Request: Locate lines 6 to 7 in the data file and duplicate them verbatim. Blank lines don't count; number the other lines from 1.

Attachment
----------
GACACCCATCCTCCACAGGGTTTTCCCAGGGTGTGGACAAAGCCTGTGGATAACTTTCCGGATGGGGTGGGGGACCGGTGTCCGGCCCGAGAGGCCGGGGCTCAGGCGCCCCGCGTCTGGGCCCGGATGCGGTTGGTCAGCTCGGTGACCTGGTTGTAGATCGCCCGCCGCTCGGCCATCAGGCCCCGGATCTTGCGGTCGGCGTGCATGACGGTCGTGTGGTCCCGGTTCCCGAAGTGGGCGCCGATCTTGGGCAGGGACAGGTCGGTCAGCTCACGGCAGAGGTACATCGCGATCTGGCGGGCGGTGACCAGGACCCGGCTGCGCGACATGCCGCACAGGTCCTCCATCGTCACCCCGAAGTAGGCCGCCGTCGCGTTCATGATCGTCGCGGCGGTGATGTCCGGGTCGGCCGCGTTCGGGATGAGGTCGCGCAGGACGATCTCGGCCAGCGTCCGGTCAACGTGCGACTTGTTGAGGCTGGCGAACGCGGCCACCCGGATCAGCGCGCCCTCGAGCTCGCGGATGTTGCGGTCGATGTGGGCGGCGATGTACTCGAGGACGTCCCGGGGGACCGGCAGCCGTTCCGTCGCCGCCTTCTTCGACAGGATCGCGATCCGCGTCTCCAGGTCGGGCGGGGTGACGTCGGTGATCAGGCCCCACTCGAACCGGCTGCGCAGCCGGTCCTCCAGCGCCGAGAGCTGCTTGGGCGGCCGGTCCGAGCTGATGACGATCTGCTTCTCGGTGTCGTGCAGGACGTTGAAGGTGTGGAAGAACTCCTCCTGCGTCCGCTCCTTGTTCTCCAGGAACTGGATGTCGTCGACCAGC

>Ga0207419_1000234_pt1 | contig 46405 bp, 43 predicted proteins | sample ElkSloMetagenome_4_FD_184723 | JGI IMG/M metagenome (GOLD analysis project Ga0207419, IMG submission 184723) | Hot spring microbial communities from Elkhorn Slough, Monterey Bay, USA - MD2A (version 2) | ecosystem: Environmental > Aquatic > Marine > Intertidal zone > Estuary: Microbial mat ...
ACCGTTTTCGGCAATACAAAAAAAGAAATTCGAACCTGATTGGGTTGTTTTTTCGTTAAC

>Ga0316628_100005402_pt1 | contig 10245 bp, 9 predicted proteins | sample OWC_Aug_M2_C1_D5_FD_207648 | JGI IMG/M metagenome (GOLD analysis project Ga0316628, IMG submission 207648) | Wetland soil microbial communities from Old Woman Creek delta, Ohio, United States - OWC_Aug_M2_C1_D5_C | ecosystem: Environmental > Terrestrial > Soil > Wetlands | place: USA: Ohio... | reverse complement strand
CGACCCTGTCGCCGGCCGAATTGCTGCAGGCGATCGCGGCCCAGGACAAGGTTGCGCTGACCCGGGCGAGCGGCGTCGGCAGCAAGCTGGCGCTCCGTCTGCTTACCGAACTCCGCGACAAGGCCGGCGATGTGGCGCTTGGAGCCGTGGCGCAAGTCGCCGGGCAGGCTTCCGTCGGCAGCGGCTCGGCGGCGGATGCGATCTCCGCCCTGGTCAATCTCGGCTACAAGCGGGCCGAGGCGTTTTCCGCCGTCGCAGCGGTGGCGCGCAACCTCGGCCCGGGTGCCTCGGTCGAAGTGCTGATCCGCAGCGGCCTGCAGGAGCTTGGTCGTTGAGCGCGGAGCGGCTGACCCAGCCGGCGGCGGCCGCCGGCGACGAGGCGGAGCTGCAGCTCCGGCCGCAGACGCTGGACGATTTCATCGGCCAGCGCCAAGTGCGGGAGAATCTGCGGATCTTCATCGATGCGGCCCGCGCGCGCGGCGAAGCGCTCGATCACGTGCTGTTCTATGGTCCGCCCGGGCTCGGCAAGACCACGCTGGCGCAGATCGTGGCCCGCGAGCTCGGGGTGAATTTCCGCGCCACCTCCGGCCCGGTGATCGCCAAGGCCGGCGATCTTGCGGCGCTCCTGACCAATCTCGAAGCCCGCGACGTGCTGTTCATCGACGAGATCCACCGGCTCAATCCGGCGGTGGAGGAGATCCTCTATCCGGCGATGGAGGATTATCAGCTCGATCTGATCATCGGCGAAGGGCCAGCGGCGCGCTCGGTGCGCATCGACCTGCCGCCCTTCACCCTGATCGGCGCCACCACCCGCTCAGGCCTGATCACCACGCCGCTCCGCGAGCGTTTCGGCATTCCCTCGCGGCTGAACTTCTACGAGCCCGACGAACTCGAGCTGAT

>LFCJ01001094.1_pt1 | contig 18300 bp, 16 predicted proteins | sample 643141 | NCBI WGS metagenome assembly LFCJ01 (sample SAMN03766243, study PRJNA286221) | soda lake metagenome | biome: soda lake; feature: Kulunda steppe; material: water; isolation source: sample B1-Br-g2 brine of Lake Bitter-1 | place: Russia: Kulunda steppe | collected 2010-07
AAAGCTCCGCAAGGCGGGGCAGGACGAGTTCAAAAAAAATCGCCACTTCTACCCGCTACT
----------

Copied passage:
>LFCJ01001094.1_pt1 | contig 18300 bp, 16 predicted proteins | sample 643141 | NCBI WGS metagenome assembly LFCJ01 (sample SAMN03766243, study PRJNA286221) | soda lake metagenome | biome: soda lake; feature: Kulunda steppe; material: water; isolation source: sample B1-Br-g2 brine of Lake Bitter-1 | place: Russia: Kulunda steppe | collected 2010-07
AAAGCTCCGCAAGGCGGGGCAGGACGAGTTCAAAAAAAATCGCCACTTCTACCCGCTACT